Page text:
400 Drunken Mezcal Rabbits

400 drunken mezcal rabbits?

True story this. As true as anything you will read on the interwebs today. Fake news it’s not.

The source? Aztec mythology. The Aztecs were a Mesoamerican culture that flourished in central Mexico from 1300 to 1521.

Anyway, according to the Aztecs there was a goddess named Mayahuel. She had a pretty good gig Mayahuel……she was in charge of fertility and agave. So sex, tequila and mezcal basically. There are worse jobs out there.

Aztec Art

Goddess meets God

One night she was out and about and ran into Patecatl, who just happened to be an agave god. Sparks flew. How could they not, they had so much in common. One thing led to another and before they knew it they were back at Patecatl’s pad.

It was a once off, never to be repeated. The word is that Mayahuel ghosted Patecatl, but there was a reminder of that night. Or should I say there were reminders….400 of them. The drunken tryst had resulted in 400 children. This is quite remarkable in itself, but even more so when you consider that the children were in fact rabbits.   

These rabbit offspring are known as Centzon Totochtin (C-Tot on twitter), and they were well cared for as babies. All 400 of them were able to be breastfed on Mayahuel’s 400 breasts! Not only that, but they were not fed milk. They were fed pulque! What is pulque? I’m so glad you asked….

Mobile Pulque!

Agave Sap

Pulque is produced by fermenting the sap of the agave – known as aguamiel (honeywater in Spanish) – as opposed to the heart or pina which is used to make mezcal. It has a milky like appearance, but fortunately tastes nothing like that horrible stuff. It has a light foam and tastes kind of sweet and sour at the same time. Hard to describe, a unique taste which I really quite like.

Pulque has been drunk for over 1500 years. Originally it was only available to certain sections of the community as it was considered sacred. Those permitted to imbibe were noblemen, priests and pregnant women. Producers of pulque were not permitted to engage in sex during the fermentation period as it was believed this would sour the final product. Hmmm, now that I think about it the last one I had was pretty sour, and the lady serving me had a sheepish grin on her face.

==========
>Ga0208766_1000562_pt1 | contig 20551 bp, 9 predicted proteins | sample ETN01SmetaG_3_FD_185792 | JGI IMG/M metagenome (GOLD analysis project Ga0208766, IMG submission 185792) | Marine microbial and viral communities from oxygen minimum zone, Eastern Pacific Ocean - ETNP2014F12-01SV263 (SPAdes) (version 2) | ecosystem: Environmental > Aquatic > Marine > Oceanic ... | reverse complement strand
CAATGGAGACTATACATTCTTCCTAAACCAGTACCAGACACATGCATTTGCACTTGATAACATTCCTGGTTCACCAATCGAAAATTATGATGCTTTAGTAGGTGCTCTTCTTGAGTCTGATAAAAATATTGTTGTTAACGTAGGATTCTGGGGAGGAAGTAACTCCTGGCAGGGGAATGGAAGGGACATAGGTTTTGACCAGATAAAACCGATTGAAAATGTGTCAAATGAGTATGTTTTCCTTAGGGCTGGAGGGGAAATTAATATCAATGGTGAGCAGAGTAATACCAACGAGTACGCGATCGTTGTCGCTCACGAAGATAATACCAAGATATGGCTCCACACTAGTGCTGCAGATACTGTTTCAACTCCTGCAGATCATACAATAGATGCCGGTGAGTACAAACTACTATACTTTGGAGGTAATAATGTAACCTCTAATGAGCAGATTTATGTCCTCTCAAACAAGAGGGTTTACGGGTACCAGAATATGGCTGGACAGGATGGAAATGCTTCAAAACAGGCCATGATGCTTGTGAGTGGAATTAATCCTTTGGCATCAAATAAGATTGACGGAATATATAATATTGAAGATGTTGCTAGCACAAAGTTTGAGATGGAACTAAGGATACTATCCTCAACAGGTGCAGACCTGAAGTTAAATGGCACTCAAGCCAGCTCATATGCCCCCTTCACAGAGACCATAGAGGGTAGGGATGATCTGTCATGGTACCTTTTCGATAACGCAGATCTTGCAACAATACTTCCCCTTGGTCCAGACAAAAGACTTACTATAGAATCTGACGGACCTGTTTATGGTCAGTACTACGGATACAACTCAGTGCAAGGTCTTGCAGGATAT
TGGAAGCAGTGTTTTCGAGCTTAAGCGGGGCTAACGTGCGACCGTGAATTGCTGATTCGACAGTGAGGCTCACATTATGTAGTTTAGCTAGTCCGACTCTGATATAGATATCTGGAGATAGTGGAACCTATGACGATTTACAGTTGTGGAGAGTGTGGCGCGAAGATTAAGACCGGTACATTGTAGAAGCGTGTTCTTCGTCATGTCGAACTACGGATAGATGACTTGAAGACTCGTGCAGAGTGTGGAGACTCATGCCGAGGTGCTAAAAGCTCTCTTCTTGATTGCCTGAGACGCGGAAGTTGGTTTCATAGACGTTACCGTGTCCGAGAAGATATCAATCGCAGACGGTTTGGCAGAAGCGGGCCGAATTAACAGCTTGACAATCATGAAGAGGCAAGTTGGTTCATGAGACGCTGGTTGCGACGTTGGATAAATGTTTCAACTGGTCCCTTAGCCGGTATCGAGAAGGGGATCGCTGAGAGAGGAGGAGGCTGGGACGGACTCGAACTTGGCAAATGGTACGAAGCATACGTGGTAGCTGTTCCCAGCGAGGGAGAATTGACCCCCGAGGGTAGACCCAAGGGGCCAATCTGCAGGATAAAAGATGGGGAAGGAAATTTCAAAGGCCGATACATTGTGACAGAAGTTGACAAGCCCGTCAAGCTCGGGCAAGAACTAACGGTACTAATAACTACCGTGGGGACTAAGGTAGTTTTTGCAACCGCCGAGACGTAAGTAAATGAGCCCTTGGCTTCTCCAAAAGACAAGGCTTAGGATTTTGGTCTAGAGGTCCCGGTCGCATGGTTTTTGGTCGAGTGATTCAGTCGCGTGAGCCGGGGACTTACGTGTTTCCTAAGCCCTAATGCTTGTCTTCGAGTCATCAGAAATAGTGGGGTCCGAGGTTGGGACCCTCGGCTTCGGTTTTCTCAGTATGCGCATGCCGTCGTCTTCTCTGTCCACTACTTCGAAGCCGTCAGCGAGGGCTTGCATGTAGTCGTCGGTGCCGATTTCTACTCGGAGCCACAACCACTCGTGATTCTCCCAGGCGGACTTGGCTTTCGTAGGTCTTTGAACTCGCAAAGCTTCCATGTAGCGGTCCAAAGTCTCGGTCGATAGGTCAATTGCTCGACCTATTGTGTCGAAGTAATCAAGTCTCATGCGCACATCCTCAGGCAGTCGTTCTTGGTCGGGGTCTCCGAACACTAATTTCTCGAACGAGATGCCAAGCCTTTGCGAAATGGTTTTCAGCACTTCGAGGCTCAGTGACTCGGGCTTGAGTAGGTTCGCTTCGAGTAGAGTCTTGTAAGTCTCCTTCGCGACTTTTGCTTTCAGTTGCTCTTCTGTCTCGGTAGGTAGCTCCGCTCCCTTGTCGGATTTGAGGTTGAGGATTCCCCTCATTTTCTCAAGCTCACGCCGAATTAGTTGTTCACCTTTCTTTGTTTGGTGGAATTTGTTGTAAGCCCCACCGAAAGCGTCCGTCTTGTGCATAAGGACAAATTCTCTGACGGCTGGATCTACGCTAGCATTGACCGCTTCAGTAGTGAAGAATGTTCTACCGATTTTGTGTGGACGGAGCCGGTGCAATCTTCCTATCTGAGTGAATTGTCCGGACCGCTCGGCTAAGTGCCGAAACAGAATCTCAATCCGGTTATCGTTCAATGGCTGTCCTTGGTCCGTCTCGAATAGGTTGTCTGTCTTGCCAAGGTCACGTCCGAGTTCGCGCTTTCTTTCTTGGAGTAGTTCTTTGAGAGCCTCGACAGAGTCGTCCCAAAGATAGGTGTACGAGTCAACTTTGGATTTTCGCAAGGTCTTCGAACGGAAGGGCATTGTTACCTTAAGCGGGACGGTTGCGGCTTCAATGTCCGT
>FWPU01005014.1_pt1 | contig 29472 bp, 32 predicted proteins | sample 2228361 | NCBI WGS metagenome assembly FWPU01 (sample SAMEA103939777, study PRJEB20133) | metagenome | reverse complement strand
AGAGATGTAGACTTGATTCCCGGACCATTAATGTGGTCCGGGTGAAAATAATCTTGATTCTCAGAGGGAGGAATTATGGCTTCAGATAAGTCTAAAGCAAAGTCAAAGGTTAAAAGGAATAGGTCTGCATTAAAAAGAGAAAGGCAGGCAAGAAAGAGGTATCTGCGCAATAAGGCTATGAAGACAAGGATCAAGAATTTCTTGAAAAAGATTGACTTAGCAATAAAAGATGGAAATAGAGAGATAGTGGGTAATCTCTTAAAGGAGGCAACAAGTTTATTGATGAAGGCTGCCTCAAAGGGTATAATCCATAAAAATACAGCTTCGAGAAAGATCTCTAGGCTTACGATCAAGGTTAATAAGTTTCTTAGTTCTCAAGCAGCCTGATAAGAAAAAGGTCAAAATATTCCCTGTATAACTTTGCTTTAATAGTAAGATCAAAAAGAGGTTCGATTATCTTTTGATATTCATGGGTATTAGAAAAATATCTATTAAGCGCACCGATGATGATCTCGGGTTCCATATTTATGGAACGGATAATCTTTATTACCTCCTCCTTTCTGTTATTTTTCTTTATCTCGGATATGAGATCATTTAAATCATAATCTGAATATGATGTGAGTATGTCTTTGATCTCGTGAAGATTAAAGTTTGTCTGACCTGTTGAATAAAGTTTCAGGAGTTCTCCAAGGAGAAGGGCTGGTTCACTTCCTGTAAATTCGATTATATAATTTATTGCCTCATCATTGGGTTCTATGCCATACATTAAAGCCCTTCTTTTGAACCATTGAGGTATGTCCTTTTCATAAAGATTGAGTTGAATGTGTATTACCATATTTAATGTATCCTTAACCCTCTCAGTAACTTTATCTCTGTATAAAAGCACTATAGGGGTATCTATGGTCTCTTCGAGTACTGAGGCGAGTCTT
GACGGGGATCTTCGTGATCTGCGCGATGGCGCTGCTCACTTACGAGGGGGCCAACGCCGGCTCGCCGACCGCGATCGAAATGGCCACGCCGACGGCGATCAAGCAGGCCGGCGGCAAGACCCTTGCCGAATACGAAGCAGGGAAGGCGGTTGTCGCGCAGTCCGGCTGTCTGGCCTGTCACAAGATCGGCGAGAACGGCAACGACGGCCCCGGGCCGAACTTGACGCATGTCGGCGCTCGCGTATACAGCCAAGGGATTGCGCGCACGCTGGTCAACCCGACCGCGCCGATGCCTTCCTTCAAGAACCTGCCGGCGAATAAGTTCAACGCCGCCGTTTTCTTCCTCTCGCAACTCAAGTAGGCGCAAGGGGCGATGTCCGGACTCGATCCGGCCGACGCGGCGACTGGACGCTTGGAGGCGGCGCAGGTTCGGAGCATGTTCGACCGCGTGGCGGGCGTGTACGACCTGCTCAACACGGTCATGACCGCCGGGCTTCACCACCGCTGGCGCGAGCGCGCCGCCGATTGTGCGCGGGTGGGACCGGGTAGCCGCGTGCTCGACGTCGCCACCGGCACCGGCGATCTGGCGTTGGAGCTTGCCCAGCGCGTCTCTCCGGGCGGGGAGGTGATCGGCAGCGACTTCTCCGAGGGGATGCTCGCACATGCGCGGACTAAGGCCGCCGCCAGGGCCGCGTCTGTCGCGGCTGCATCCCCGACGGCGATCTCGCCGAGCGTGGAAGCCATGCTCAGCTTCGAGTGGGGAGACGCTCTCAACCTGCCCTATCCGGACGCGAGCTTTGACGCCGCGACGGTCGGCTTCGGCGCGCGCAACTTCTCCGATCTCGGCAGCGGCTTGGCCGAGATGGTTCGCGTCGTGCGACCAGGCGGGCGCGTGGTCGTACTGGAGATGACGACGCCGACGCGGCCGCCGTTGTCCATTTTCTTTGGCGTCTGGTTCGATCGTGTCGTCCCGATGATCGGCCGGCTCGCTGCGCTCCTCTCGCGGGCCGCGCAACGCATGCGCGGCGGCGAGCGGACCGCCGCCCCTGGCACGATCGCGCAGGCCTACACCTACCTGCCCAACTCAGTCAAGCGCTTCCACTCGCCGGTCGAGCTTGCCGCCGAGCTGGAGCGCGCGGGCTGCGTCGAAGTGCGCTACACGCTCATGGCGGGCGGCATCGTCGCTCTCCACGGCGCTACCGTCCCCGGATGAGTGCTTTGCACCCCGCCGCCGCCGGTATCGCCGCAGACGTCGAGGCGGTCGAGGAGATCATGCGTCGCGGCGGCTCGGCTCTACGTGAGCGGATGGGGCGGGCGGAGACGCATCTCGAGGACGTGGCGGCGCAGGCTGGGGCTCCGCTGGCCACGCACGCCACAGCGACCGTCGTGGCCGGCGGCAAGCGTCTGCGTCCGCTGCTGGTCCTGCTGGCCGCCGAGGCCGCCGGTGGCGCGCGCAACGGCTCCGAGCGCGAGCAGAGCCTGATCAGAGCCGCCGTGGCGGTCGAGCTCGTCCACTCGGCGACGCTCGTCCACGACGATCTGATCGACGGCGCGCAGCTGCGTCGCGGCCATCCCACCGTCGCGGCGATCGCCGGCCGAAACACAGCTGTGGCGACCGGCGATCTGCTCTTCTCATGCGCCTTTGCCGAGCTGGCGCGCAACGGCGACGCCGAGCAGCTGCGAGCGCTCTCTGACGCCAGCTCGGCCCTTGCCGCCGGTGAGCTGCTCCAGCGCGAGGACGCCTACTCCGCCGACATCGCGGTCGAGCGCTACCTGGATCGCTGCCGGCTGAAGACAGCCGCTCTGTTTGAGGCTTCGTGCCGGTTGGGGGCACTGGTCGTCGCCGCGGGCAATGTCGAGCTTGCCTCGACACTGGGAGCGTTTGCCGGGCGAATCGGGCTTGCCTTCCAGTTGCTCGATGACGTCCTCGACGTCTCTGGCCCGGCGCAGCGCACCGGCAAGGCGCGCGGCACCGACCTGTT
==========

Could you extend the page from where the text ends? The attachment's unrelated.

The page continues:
Alcohol content ranges from around 2-8%….and rubber leg syndrome is a common and quite pleasant side effect. It should be enjoyed fresh, within a couple of days of production.

There was a time that pulque was so popular that beer companies created a rumour that it was created by fermenting cow dung…there are people that still believe this misconception. However, pulque has a real niche market now, and in Mexico City in particular you can find a number of hipster pulque bars.

Happy and Dopey

Party Bunnys

Anyway, yes….back to the rabbits. They were breastfed pulque every day, and well, they were very drunken baby rabbits, and apparently each had a very different personality when hammered. Think crazy, party versions of the seven dwarves….but 400 of them all different in their own way.    

Now it is said that C-Tot, the baby drunken rabbits, are the spirit of agave and they inhabit you whenever you get drunk! Each time you have a little too much a different rabbit will appear inside you and the type of drunkenness you experience will vary depending on which rabbit appears!

This makes for a fun game and only takes 400 drunken sessions to acquire the full set. I’m on my way. So far I think I’ve encountered Handsome, Charismatic, Suave, Humble and Tosser.

Can’t wait to see who turns up next.

The legend of the 400 rabbits is an important part of the history of the agave industry, and you can find many references to it with regards to names of bars and tequila and mezcal brand names.

It’s not just the drinks I like – it’s the culture and traditions.

Hasta pronto!   

andrewnichols@mezcaladventure.com

History, stories, reviews and information about mezcal. The coolest drink in not just Mexico, but on the planet right now. Mezcal is a completely natural and artesanal product, often made by Mexican families going back numerous generations. Learn more from an Australian living in Mexico who fell in love with this amazing drink and crazy, incredible country.

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4 Responses

  1. Laura Bedoya says:

    Omg!! Qué interesante

  2. Itzel says:

    Me ha encantado! La historia no la conocía y la manera sencilla y picarona de presentarla!! Gracias!! Mucho éxito!!

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